French Theory: How Foucault, Derrida, Deleuze, & Co. Transformed the Intellectual Life of the United States

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François Cusset, French Theory: How Foucault, Derrida, Deleuze, & Co. Transformed the Intellectual Life of the United States, Jeff Fort (tr.), University of Minnesota Press, 2008, 388pp., $24.95 (pbk), ISBN 9780816647323.

Reviewed by Ethan Kleinberg, Wesleyan University


There is a central question that provides a guiding thread through François Cusset's far ranging and intellectually challenging investigation into the reception of "French Theory" in the United States: how is it that "around the beginning of the 1980s, right when the works of Foucault, Deleuze, Lyotard, and Derrida were being put to work on American campuses and in some alternative communities as the theoretical foundation for a new type of politics, those very names were being demonized in France as the epitome of an outdated 'libidinal' and leftist type of politics"? (XVIII) His study unfolds, examining the chronological periods before and after this crucial decade, casting back to roughly 1966 and then moving forward up until 2004, in an attempt to answer this question and explain the American phenomenon he terms French Theory.

Cusset is fascinated by the simultaneous American invention and French erasure of French Theory and his investigation into the social, political, and theoretical causes of this transatlantic divergence takes the reader on a journey from the "public birth" of post-structuralism at the 1966 Johns Hopkins University conference that brought Roland Barthes, Jacques Derrida, Jacques Lacan and others to the United States (and together) for the first time, through the mutations and revisions of French Theory in the American academic, cultural, and political landscape up to our current moment. To be sure the wide range and loose chronology of the book makes it difficult to discern a clear American trajectory. But what makes the book an exciting and informative read is the details gleaned as we move from the world of advanced academics to the world of cyberpunk comics, temporary autonomous zones (an early incarnation of the internet), and post-modern architecture. In Cusset's account, French Theory was never the sole property of advanced academics but a site of shared interest for those academics and countercultural figures. It is actually the symbolic capital, the star power, of the countercultural figures that led to the rising popularity of the French theorists; this light then reflected back onto the American academics who, in turn, basked in the glow.

Thus Cusset's narrative unfolds in two ways. It tells the story of the academics who were instrumental in cultivating French Theory in American higher education and it also attempts to discern and explicate the points of contact with American counter-cultural forces. Indeed, the book is at its best when Cusset is demonstrating how the popularity of Foucault, Deleuze, Derrida and company was a heterogeneous phenomenon born of the cross-pollenization of multiple cultural forces that came to intersect on the site of American universities and colleges and in response to contemporary political events. But the time and effort spent unearthing or bemoaning the passing connections between Bob Dylan, Patti Smith, Bono, Madonna, or The Matrix films with thinkers like Deleuze, Derrida, Guattari, Virilio, and Foucault comes at the expense of a sustained engagement with the ways that American theorists such as Paul de Man, J. Hillis Miller, and others actually appropriated, incorporated and applied the theories of these French intellectuals in their work. There is little or no discussion of the role of historians or philosophers in this reception (the Society for Phenomenology and Existential Philosophy, for instance, is entirely absent) and there is virtually no textual analysis. Even the chapter on "Academic Stars" (Judith Butler, Gayatri Spivak, Stanley Fish, Edward Said, Richard Rorty, and Frederic Jameson) spends no more than five pages on any one thinker. On this level, those interested in the philosophical issues will be disappointed.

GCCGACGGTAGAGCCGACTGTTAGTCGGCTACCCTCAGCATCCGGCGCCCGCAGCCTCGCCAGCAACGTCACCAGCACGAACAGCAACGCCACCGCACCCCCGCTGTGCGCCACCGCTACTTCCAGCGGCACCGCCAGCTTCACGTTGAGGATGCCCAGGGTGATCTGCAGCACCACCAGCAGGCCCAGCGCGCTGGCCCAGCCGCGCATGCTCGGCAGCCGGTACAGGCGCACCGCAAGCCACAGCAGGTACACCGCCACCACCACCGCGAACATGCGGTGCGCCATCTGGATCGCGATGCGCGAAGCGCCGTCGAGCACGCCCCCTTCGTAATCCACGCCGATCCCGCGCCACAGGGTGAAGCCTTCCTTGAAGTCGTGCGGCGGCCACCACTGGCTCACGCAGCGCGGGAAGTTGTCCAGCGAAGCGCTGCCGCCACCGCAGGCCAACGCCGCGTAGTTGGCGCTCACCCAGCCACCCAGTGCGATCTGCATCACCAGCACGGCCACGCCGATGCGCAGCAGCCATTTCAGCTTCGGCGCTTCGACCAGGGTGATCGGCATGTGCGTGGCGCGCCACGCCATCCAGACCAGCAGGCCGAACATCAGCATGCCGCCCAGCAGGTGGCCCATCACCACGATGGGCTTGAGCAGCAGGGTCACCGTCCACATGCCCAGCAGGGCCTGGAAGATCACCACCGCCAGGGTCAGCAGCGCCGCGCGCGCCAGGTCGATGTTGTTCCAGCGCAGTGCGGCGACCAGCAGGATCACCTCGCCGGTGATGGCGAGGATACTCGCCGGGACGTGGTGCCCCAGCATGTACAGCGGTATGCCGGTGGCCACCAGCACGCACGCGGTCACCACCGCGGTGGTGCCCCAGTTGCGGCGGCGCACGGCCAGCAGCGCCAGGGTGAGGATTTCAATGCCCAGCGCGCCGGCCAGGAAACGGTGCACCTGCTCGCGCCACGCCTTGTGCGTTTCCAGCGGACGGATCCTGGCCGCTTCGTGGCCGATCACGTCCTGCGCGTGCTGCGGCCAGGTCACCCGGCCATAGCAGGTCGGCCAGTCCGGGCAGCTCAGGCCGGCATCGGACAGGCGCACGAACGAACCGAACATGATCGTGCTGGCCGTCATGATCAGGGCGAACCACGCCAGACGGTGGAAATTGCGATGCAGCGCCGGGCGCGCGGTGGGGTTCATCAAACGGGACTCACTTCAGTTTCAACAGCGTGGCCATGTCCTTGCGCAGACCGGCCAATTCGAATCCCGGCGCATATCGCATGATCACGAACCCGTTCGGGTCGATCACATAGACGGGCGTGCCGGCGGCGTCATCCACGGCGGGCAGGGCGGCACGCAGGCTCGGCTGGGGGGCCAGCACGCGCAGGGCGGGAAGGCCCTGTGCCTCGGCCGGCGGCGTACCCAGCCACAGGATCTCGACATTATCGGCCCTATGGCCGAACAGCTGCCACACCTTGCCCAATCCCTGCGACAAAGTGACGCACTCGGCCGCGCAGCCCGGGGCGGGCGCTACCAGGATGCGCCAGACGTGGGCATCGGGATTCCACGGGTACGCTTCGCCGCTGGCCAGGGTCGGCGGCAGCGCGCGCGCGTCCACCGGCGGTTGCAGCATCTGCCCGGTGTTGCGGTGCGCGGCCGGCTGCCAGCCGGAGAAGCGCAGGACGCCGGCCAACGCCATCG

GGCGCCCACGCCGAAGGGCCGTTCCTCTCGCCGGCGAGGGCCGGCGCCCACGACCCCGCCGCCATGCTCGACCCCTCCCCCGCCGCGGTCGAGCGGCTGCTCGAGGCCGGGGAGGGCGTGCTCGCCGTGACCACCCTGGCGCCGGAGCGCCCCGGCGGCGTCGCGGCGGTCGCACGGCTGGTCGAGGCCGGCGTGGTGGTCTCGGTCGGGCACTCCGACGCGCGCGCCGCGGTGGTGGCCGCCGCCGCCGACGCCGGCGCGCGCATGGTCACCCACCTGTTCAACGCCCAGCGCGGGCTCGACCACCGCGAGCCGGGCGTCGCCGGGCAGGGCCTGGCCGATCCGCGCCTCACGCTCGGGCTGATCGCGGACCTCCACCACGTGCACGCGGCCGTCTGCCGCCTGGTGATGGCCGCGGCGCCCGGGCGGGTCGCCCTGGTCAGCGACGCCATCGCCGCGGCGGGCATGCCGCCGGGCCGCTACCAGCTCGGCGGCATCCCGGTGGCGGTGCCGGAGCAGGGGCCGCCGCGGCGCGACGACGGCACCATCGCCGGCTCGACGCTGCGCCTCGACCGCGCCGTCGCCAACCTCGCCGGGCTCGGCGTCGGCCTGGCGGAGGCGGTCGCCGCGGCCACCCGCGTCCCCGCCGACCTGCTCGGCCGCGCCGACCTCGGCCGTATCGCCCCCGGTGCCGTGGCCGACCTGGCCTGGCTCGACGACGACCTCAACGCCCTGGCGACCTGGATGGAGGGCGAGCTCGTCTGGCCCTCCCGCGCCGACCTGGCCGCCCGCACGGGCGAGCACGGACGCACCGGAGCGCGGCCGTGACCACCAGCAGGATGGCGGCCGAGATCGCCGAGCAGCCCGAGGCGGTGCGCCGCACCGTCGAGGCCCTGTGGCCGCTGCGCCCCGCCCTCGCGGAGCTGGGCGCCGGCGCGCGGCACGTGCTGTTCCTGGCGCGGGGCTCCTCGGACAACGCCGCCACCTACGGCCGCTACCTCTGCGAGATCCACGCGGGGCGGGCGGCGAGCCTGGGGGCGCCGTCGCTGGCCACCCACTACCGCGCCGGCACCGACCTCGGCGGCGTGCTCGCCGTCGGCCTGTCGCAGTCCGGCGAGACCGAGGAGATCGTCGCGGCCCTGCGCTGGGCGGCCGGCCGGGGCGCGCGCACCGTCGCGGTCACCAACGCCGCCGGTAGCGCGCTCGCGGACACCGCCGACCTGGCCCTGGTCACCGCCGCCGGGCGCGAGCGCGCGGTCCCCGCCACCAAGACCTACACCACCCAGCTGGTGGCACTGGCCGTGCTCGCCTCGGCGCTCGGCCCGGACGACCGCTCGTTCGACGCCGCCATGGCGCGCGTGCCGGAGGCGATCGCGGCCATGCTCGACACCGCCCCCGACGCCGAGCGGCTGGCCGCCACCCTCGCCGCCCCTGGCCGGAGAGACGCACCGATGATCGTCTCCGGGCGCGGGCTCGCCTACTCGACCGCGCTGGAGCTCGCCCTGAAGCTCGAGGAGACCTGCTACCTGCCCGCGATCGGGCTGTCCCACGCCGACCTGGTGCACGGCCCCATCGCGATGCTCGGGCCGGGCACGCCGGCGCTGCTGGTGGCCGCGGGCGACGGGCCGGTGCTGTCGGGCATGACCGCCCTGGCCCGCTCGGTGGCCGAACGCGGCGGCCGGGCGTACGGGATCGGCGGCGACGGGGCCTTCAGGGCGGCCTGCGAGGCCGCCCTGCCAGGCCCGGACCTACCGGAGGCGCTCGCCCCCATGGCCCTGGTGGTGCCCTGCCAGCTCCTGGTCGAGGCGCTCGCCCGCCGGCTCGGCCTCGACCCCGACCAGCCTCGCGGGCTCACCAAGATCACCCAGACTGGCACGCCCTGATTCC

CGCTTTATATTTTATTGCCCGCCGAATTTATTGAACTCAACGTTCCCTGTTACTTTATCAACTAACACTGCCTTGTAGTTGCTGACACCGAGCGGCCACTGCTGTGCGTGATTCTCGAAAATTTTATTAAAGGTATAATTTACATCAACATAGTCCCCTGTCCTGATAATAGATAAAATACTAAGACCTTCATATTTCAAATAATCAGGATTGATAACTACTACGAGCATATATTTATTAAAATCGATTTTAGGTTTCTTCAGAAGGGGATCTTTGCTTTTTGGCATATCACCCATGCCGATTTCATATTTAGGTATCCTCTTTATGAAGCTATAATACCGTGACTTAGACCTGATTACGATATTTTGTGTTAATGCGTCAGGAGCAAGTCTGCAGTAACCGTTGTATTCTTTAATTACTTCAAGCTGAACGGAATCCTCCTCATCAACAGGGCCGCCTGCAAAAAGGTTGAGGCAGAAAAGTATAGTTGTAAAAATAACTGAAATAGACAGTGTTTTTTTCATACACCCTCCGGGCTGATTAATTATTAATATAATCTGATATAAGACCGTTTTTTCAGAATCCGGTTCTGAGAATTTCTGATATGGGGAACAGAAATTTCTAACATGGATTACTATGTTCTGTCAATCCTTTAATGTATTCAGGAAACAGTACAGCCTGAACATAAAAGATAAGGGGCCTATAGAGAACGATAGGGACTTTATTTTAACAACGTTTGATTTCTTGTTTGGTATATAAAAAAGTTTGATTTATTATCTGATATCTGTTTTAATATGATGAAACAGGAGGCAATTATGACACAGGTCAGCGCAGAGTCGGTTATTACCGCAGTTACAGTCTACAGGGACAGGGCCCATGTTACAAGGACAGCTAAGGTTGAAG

Rather than focus on the "use" of French Theory, Cusset spends the majority of his discussion of American academics focusing on the "abuse" of French Theory in fields such as Cultural Studies, Ethnic Studies, Post-colonial Studies, and literary criticism in general. According to Cusset, it was in these "niche markets" of academic culture that the "most sophisticated tools of textual analysis and the new university came to be applied to subjects as wide ranging as gangsta rap, "Harlequin" romance readers, Star Trek fans, and even the supposed 'philosophical' subtext of the Seinfeld series." (135) Here, the counter-cultural inflection bestowed upon French Theory made it appear the appropriate tool for criticism of popular culture and allowed for the work of some of the most abstruse thinkers to seem like an appropriate tool for almost any text. On Cusset's reading, despite the attraction to the critical dimensions of post-structuralist philosophy, especially for critically examining sites of knowledge, the American academics that applied this thought in teaching and research actually remained within the American utilitarian tradition. The irony is that it was "precisely because it posed a problem to American higher education, and a fortiori to the age of utilitarianism, that French theory claimed to be useful". (100) But the utility came to outstrip the critique. One of Cusset's keenest insights is presented in the section entitled the "politics of quotation" (86-89) where he articulates the ways that strategies of encapsulation created an "uprooting and reassembling" that allowed the American proponents of French Theory to legitimate or authorize their work by recourse to quotations while at the same time altering that work to fit their own (practical) intellectual or political agenda.

This rhizomatic proliferation of French Theory soon led to the sort of mutations that ultimately made the American variant unrecognizable in France and provides an answer to Cusset's central question. Cusset first makes this point in the Introduction when he discusses the controversy surrounding the French publication of Alan Sokal and Jean Bricmont's Impostures intellectuelles in 1997. The book itself is a polemic against the "jargon" and "charlatanism" of "postmodern thought" and is the outgrowth of what has come to be known as the "Sokal hoax" when in 1996, the cultural studies journal Social Text published what turned out to be a phony article by Sokal "titled 'Transgressing the Boundaries: Toward a Transformative Hermeneutics of Quantum Gravity.' A compendium of pseudo-scientific formulas and real quotations from authors (mostly French) … that calls into question the reality of the physical world". (4-6) The key point for Cusset is not in the details of the polemic but in the divergence between the French and American understanding of its targets.